Friday, June 22, 2018


I looked down at the inherited spoon I was using to eat oatmeal this morning and realized that the form of the thing is a silent memorial to my grandmother's sensibility. In her benchmark Woman's Day Book of American Needlework, Rose Wilder Lane says,"Our lives are short. Our work lives after us." Ms. Lane herself mentions the spoon her family inherited from Walt Whitman.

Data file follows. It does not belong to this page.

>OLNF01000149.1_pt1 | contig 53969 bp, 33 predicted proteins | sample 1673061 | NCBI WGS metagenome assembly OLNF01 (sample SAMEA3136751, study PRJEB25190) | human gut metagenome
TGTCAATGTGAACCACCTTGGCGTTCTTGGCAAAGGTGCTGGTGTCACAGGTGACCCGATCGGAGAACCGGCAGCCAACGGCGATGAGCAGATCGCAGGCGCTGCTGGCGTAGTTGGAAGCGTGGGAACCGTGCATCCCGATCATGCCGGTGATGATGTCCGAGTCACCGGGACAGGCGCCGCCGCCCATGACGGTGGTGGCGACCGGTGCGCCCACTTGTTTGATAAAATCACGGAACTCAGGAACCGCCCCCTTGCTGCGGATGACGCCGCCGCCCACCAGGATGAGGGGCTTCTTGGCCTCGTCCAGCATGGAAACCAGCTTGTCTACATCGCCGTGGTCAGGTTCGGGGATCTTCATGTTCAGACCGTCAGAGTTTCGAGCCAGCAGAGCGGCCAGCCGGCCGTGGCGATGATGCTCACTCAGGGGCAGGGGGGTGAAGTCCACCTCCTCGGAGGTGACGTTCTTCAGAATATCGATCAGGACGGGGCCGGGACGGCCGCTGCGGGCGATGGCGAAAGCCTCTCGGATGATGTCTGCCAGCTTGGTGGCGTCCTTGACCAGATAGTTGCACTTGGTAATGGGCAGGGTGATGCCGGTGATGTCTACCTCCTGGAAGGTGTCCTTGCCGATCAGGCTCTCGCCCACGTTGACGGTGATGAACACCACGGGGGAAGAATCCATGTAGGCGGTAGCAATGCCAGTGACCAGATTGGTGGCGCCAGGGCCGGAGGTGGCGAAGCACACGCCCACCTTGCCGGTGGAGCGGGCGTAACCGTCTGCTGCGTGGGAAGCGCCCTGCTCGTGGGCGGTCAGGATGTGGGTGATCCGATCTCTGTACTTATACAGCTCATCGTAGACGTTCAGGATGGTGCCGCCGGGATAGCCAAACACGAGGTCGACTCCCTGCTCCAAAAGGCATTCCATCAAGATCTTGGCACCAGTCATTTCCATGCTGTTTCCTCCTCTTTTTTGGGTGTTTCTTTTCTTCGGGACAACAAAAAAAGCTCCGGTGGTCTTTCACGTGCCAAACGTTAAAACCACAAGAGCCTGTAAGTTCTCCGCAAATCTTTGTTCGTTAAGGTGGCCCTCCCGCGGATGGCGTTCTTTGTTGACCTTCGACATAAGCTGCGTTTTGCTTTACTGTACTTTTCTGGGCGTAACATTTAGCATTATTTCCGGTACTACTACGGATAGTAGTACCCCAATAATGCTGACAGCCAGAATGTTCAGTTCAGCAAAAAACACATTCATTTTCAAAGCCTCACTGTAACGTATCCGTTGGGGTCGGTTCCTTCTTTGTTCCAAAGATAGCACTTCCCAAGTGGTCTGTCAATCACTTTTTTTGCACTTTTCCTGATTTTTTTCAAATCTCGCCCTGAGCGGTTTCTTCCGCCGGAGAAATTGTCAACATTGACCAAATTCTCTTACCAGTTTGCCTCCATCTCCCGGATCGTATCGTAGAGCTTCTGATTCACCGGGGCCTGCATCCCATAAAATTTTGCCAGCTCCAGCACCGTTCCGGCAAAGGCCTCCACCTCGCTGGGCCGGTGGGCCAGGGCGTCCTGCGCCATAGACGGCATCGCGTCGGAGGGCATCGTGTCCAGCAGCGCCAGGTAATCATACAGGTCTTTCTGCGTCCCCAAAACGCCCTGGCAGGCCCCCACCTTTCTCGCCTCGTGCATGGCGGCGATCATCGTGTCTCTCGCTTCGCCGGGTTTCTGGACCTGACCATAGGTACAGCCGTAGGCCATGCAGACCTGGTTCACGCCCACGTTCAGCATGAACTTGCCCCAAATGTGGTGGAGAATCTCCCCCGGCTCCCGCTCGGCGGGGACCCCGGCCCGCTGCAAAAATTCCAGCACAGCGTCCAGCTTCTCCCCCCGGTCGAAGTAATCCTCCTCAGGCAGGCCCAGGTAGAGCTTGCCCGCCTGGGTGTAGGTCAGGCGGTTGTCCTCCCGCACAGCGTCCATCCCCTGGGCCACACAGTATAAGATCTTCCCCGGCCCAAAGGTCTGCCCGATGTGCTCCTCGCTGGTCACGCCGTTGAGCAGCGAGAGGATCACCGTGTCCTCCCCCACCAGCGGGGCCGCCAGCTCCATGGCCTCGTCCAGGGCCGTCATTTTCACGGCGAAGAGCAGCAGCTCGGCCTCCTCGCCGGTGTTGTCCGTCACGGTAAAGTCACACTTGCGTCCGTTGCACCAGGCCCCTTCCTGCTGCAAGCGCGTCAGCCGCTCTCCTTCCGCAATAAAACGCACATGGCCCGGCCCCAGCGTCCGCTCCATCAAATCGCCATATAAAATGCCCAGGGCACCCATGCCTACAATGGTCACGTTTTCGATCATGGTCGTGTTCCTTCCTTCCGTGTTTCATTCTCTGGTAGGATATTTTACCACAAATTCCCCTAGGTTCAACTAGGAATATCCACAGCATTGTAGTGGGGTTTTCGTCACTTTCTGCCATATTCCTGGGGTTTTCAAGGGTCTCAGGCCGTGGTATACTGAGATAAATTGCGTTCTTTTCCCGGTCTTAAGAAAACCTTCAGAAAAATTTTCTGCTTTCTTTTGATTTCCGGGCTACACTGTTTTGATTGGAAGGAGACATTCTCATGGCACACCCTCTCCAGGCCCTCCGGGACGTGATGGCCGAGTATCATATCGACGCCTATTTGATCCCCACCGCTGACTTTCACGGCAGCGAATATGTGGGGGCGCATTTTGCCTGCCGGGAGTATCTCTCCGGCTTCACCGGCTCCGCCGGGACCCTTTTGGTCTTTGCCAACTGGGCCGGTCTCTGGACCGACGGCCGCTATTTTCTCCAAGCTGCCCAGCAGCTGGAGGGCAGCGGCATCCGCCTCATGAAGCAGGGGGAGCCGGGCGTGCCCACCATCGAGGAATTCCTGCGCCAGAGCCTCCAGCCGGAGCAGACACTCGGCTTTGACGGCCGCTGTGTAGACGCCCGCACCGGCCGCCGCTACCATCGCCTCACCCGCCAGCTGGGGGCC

Like the eloquent expression of a sea shell or the more ephemeral skeleton of a weathered leaf, a cherished artifact embodies the culture of the family. The most vivid example that comes to mind is a pottery oil vessel that sat on the mantel of a three-hundred-year-old French farmhouse. The World of Interiors covered the story of the last member of the family who had willed it to the nation as a museum. The jar was handmade, funky, sensible, far from elegant, and clearly just right for its intended purpose, since no one had gotten around to discarding it in favor of something higher tech. Longevity was its principal message-30-

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